3 Ways Everyday People Can Make Social Business the Norm
How do we make social change happen? Does we rush it in on a tidal wave, wait for it to occur as each new generation comes of age like a changing-of-the-guard, or slowly chip away at it over decades, often out of view, until suddenly the older among us remember things used to be some other way?
Whether you believe social change is a fierce storm or a slow erosion, one thing our generation agrees on is that we have some measure of control over it. Person to person, mind to mind, Millennials and our successors in Generation Z believe we have the power, at least on some level, to move the needle. After all, we’re craving work with a social purpose in record numbers, turning to careers in nonprofits and social enterprises, and even freelancing in social good fields.
But we don’t want to stop at working in jobs that make an impact. Our generations want to change the world overall — and that means that social good must be infused into every aspect of our lives, not only in the way we make a living, but in what we wear, what we do for entertainment, and what eat for dinner. To succeed, we need to make doing good a built-in part of for-profit, commercial operations and spaces; we must rail against a decades-old philosophy that the strict and sole purpose of business is to maximize profits. As the father of microfinance and Nobel Peace Prize winner Muhammad Yunus so eloquently put it, “Business is a very beautiful mechanism to solve problems, but we never use it for that purpose. We only use it to make money. It satisfies our selfish interest but not our collective interest.”
While corporate social responsibility and B Corps have gotten the spotlight lately, business largely remains profit-centered over people- and planet-centered. So how do we do it? How can people — not just those already in the nonprofit or social impact space, but everyone — make social impact as an integral part of business the norm? Here are a few ideas:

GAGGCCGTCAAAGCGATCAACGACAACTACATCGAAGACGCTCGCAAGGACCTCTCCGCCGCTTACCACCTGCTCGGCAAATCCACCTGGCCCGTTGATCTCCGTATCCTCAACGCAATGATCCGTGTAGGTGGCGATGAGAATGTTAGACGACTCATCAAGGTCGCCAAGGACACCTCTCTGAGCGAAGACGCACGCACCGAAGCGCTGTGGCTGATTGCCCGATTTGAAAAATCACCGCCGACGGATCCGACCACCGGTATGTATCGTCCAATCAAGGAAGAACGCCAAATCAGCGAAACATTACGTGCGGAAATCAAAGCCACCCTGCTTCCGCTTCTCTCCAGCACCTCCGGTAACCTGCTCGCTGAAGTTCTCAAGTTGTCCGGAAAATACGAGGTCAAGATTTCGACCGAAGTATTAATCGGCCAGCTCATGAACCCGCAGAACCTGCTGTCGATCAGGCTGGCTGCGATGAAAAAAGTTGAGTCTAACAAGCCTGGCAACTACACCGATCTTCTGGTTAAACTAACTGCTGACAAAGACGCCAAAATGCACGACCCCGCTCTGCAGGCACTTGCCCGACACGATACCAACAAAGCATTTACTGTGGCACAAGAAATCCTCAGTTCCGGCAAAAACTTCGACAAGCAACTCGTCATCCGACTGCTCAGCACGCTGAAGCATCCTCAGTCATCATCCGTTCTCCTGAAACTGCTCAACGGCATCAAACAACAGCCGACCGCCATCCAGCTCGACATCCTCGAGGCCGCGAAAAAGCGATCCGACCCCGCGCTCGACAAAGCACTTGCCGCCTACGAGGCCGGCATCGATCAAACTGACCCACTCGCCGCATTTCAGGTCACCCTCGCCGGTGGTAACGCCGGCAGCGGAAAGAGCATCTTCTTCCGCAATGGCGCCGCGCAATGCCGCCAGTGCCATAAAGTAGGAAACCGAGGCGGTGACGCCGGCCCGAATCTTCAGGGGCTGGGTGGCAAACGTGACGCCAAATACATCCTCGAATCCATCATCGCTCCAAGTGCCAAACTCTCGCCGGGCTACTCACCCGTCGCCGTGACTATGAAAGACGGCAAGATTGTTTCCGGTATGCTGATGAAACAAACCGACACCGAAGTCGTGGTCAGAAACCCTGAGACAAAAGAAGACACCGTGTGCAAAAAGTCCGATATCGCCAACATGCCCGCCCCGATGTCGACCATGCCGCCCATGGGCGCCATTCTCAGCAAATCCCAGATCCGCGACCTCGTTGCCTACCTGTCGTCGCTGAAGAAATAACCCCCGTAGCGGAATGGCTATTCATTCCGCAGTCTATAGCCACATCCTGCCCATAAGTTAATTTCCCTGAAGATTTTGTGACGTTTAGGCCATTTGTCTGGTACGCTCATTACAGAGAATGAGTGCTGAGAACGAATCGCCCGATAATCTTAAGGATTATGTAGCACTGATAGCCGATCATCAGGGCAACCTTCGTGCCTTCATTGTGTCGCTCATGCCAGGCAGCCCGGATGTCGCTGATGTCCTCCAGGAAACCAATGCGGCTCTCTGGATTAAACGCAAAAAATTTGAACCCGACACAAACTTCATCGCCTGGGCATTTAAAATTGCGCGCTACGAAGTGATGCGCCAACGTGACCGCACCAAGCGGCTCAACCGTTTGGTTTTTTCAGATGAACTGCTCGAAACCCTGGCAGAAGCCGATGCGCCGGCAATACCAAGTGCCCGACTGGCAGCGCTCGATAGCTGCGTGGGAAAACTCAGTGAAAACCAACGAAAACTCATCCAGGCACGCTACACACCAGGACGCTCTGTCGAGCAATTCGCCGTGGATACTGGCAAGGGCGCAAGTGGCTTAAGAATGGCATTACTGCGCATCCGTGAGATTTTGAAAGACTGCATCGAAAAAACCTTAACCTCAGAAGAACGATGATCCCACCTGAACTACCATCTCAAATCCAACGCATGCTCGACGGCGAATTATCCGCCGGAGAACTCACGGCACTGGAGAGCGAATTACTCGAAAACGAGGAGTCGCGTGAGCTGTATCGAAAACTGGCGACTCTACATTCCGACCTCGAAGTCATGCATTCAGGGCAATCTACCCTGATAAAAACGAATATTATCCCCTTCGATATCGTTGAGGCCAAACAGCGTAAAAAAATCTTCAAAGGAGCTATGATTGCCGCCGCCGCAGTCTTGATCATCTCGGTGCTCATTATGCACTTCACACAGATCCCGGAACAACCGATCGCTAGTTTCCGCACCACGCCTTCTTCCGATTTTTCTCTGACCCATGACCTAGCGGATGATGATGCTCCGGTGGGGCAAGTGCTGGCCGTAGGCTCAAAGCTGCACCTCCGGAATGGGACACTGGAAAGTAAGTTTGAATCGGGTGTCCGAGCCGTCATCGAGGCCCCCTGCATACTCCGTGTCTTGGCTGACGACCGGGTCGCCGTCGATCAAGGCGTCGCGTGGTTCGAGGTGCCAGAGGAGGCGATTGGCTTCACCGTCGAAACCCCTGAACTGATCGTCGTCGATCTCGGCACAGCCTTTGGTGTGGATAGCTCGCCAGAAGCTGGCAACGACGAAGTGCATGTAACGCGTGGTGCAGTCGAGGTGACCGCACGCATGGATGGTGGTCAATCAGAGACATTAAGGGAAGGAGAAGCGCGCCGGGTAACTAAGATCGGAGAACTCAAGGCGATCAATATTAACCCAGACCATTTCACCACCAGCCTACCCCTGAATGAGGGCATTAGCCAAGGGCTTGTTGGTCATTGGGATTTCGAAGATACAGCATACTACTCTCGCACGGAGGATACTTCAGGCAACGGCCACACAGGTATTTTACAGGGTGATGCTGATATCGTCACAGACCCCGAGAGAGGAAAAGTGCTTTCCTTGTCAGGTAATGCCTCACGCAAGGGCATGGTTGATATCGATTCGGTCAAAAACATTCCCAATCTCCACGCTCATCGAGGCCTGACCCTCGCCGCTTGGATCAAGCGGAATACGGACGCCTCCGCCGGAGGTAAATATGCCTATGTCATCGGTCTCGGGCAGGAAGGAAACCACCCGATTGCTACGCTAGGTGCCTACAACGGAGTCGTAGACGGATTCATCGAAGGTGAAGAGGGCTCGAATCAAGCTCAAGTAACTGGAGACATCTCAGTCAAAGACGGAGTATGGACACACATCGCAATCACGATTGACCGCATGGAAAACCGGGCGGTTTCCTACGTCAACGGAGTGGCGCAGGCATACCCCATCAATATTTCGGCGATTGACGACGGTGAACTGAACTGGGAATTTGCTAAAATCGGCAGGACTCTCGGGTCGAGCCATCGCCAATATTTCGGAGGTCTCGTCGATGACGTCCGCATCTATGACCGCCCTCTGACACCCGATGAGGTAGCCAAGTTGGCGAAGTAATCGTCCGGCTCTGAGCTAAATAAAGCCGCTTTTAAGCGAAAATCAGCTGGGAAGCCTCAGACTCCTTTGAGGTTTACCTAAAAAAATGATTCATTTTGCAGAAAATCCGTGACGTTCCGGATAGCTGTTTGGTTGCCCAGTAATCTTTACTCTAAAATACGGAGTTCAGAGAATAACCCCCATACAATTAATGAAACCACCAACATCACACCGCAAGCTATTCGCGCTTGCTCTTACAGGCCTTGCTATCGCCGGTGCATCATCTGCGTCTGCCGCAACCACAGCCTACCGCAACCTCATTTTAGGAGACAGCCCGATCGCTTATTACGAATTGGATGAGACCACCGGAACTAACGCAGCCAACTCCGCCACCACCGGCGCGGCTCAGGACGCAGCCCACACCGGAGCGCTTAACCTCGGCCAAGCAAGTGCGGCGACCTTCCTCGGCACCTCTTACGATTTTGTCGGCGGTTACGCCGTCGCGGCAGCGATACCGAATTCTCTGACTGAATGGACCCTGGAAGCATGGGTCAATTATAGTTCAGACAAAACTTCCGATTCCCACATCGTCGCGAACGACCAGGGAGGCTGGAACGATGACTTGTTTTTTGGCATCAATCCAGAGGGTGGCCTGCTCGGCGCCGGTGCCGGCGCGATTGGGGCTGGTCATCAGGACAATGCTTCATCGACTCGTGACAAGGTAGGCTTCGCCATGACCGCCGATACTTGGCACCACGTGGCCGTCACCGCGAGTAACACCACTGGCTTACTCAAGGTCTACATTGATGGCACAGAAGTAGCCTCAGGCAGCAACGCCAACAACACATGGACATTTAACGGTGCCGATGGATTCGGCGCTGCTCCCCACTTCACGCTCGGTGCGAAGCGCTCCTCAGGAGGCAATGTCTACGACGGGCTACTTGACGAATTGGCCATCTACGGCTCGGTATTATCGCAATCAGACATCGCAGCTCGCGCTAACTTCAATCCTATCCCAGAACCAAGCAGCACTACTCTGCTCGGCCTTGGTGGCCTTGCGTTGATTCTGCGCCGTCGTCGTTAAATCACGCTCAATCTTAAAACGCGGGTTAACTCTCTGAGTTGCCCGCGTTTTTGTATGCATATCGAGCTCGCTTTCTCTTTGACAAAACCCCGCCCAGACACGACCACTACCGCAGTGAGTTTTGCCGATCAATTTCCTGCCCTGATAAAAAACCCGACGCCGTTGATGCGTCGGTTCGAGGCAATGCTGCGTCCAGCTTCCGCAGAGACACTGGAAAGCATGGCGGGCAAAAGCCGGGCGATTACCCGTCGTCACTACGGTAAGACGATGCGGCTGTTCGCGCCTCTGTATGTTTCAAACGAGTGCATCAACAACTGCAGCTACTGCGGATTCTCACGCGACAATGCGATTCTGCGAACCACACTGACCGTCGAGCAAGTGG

1. Make your workplace a place of purpose
Many are flocking to fields where making a social impact is a given; around 10% of the U.S. population purportedly works in the Nonprofit Sector with others discovering employment with B Corps and social enterprises as their stars rise. Still, the majority of the population works for private, for-profit businesses big and small — businesses totally capable of integrating more social good into their operations and culture, with a little convincing from the general population.
If you already work for a private company with a great culture of corporate social responsibility, awesome! That’s an excellent platform to talk about the benefits of social business so you can be a part of making social responsibility the norm, not the exception. Annually, Points of Light recognizes a group of top socially responsible companies through their Civic50 initiative. Share the good these groups do with your friends and social networks, nominate your own employer for the list, and add to the conversation — doing these things will keep nudging our society as a whole into one that accepts that business can be a force for good as normal.
If your company hasn’t yet picked up the social impact baton, why not be a champion from within to get things going? Many corporate volunteer and philanthropy initiatives start from the ground up through teams of employees who work with managers to get buy-in. Rally your forces, build up your case, and see if you can become a champion for corporate do-gooding from within. Or, if you’re the boss, lead the way.